Labour leader Alan Kelly the Taoiseach’s “belated” call for a policy review will not answer the ‘why’ of the issue.
TAOISEACH MICHEÁL MARTIN has sought a policy review after an RTÉ Investigates programme revealed that the Department of Health continued to gather information about children with special educational needs and their families who were involved in legal actions against the State.
Martin said he is consulting with the Health Minister Stephen Donnelly, Minister for Children Roderic O’Gorman, Minister for Education Norma Foley, and Minister of State with responsibility for Disability Anne Rabbitte with a view to setting up a multi-disciplinary team to consider the issues raised in last night’s programme.
A spokesperson for the Taoiseach said the aim of the multi-disciplinary team is to fully understand what occurred and to ensure a proper policy framework and guidelines for the future.
“The fundamental role of the State is to advocate for the child and to ensure that the State provides services and facilities to children to enable their full development and potential to be realised,” a spokesperson for the Taoiseach said.
Above all the State must protect the rights of children.
“Above all, confidentiality in relation to a child’s medical and educational needs must always be protected.”
Labour leader Alan Kelly the Taoiseach’s “belated” call for a policy review will not answer the why of the issue and that he believes there are “larger cultural issues within the Department of Health at play here”.
Kelly has called on Minister Donnelly to come before the Dáil and explain if this is a common practice carried out by the Department, and for the Data Protection Commissioner to commence an urgent investigation into “this shocking behaviour”.
He said the practice of building up dossiers on children with autism and their families “is so wrong, hurtful and suggests a culture of unfair practices within the Department, exasperated by the fact that the Department of Education seems to be colluding with Health”.
“The current Minister needs to come before the Dáil without delay to get answers for families affected.”
Ahead of the broadcast yesterday, the Department of Health issued a statement to “reassure all parents, families and interested parties” that it has never unlawfully held sensitive medical and educational information of children involved in dormant court cases.
The Department said an independent, expert review by an external senior counsel was commissioned last year after the allegations in the programme were brought to its attention.
It said the review, completed in November 2020, found that information contained on relevant files managed by the Department “is consistent with, and typical of, the sort of information which arises in such litigation”.
“The examination also found no basis to suggest wrongdoing arising from the information contained.”
‘The optics are terrible’
The Children’s Rights Alliance said it is normal in litigation for relevant information to be shared between the parties through various legal processes “but in this case, personal data was obtained from doctors, psychiatrists and therapists about children and their families without their express knowledge or consent”.
“It seems that information gathering grew legs and was potentially unlawful,” said CRA chief executive Tanya Ward.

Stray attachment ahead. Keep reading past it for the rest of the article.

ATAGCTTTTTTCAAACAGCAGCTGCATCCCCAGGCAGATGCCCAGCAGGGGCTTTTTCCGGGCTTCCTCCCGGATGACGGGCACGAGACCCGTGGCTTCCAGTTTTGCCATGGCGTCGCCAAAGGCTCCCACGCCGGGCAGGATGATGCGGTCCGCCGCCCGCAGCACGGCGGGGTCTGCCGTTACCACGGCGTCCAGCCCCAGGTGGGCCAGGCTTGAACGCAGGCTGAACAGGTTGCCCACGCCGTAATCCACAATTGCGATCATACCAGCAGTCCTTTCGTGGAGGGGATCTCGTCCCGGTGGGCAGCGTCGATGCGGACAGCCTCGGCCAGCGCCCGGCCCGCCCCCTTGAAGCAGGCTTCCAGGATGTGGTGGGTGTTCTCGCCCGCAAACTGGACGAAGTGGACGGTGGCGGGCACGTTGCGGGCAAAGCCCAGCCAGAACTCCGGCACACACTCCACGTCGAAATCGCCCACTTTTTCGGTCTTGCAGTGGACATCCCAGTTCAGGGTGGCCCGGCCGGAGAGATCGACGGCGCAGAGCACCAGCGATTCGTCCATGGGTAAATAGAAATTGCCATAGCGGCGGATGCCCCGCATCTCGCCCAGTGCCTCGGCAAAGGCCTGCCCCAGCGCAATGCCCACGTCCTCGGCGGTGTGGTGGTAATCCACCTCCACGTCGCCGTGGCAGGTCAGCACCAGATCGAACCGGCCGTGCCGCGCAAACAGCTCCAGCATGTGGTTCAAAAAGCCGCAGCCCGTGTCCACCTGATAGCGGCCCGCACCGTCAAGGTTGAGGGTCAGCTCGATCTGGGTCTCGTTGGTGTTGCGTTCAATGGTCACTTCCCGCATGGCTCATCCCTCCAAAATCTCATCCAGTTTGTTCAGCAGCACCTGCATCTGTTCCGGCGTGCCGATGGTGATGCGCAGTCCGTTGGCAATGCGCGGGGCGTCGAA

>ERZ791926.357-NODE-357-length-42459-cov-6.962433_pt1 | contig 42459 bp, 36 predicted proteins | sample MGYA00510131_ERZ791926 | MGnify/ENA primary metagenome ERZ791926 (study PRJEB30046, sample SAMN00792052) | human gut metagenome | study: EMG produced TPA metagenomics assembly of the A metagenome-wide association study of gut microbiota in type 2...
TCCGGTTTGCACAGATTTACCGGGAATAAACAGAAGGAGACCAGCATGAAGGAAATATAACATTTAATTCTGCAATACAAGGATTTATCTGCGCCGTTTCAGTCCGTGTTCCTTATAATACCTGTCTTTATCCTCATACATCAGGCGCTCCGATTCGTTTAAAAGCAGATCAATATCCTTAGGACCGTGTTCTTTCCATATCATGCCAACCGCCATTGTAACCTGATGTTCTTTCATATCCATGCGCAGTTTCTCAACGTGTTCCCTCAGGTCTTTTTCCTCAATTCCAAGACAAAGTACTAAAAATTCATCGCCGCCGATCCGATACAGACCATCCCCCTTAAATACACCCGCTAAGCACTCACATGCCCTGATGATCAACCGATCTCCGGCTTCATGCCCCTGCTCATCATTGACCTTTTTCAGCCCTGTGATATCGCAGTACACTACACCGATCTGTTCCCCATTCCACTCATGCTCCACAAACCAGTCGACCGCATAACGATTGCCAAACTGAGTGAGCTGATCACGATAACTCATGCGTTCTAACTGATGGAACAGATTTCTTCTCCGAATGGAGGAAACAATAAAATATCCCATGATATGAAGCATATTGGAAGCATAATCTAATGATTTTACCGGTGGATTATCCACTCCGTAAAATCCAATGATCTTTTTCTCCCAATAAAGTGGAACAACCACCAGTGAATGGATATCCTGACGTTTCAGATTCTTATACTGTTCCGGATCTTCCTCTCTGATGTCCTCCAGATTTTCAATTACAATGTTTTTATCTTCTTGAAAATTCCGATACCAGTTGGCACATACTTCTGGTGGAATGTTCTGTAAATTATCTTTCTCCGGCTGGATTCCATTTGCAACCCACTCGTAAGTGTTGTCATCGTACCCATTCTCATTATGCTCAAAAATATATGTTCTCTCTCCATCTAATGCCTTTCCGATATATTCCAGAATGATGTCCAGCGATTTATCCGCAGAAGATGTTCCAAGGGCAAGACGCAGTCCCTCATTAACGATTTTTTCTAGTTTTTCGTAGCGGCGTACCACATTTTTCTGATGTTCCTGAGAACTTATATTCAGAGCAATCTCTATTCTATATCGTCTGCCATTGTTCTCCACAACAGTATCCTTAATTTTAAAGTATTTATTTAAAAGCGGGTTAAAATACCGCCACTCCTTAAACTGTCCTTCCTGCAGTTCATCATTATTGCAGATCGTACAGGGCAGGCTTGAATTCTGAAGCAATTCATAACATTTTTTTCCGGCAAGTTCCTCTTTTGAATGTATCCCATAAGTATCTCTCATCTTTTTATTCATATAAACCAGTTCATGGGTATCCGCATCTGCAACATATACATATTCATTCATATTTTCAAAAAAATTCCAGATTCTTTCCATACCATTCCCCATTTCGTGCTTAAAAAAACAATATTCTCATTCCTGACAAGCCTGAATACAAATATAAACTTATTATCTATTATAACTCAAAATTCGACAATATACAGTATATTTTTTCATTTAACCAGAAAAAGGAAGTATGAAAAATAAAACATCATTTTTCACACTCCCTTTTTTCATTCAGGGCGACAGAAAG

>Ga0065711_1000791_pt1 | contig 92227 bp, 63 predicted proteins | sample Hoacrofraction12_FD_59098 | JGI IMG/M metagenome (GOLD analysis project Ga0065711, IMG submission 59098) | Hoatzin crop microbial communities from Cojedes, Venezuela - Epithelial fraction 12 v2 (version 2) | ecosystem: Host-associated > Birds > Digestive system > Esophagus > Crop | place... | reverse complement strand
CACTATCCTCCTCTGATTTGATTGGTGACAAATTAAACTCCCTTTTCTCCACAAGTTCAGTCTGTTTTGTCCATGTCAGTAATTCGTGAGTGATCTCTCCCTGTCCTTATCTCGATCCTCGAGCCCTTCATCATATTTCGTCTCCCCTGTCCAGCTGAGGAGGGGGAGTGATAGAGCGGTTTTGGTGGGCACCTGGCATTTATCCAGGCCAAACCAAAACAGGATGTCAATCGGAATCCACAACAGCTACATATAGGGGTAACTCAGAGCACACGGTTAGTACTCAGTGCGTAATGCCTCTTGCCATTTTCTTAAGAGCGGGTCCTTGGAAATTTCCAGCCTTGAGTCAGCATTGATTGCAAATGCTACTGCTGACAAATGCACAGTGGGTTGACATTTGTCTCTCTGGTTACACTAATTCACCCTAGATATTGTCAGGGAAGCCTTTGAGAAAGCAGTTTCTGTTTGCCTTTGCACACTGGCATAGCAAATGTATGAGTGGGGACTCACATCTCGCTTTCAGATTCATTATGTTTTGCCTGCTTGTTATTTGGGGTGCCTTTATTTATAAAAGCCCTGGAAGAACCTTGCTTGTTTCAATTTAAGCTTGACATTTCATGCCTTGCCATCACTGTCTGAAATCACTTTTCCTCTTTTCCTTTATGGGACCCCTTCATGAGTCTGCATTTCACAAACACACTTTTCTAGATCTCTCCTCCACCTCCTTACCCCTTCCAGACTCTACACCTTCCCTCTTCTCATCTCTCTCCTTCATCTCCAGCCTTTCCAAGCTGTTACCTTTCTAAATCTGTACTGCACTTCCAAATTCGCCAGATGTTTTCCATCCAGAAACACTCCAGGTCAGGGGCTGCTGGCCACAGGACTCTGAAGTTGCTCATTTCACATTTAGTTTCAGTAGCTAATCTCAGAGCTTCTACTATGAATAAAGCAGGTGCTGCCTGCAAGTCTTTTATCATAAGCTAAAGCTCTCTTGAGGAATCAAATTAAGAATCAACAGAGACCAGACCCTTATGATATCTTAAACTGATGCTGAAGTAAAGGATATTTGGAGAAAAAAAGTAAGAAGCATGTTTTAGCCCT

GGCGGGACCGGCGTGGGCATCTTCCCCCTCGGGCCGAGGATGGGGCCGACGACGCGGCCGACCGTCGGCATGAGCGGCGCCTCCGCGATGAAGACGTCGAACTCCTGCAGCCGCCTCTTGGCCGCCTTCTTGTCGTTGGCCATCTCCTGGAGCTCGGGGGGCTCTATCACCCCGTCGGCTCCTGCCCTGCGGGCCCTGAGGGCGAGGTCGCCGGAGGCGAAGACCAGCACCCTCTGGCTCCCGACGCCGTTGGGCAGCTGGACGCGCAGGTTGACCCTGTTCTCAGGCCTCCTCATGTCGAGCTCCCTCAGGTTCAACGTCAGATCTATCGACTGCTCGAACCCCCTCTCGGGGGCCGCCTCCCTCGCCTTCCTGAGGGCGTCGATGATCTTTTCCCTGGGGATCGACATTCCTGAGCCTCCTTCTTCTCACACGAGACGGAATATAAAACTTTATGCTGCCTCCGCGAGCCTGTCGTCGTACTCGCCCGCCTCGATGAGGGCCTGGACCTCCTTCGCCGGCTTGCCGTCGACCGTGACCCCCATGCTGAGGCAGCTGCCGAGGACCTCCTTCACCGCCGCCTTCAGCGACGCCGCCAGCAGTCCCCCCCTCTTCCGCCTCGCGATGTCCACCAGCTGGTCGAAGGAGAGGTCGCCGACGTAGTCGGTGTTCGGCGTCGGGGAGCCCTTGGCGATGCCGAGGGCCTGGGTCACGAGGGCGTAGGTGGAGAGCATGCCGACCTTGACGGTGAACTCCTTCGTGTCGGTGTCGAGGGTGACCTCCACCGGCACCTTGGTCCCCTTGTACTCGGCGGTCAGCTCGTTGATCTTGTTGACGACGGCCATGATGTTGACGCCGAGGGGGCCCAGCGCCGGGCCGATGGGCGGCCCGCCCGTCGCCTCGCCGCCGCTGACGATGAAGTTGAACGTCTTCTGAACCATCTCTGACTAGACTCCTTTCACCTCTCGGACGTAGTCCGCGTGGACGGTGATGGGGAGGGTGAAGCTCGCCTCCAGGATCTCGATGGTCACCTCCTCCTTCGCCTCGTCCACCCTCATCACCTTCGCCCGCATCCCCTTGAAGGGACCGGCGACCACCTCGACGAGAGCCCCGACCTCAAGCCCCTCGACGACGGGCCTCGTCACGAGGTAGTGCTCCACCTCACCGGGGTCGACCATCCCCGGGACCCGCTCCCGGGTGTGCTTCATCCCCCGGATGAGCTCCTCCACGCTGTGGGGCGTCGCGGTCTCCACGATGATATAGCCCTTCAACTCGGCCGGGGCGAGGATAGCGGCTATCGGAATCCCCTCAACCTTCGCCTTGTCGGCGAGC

“The optics are terrible. It will cause great distress to the children and families involved who are already exhausted having to fight at every corner for basic services. It could have a chilling effect on future human rights cases if children and families think that their very personal information will be sought and used in this way.
The other critical question is how the information continues to be maintained. It is common practice that databases are used to manage litigation. However, in this case, it seemed that staff from a whole division in the Department of Health had access to the database. On its face, it would seem unnecessary.
Ward said the government needs to conduct an independent human rights and equality audit surrounding the culture and practice of managing these cases.
There is a legal duty on all public bodies to promote equality, prevent discrimination, protect the human rights of their employees, customers and service users and everyone affected by their policies and plans.
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The Irish Society for Autism said at least four dozen families have been affected by this issue while seeking education and support services for their children, with many families left with significant legal costs as a result.
The organisations said that parents and guardians of autistic children have a right to information and also to privacy regarding personal medical information, and that there is “ethically no justification in the Department’s handling of these cases”.
It added that the Department’s lack of transparency is “wholly unjust and further highlights the urgent need for appropriate legislation to reinforce the rights of those with autism”.
HSE Chief Paul Reid said the organisation will investigate the Department of Health’s actions, saying that confidentiality is the cornerstone of any health delivery.
“If it has been done we will get to the bottom of it,” Reid told Morning Ireland.
“From our perspective, nothing can be right about sharing information inappropriately.”
Speaking on the same programme, Children’s Ombudsman, Niall Muldoon said the actions of the Department of Health were “absolutely not” appropriate.
“It’s lawful, maybe, but is it proper and appropriate? Absolutely not,” said Muldoon, describing the actions as an “abuse of power”.
Muldoon said there are a number of questions that need to be answered, and that he “absolutely” wants this practice stopped.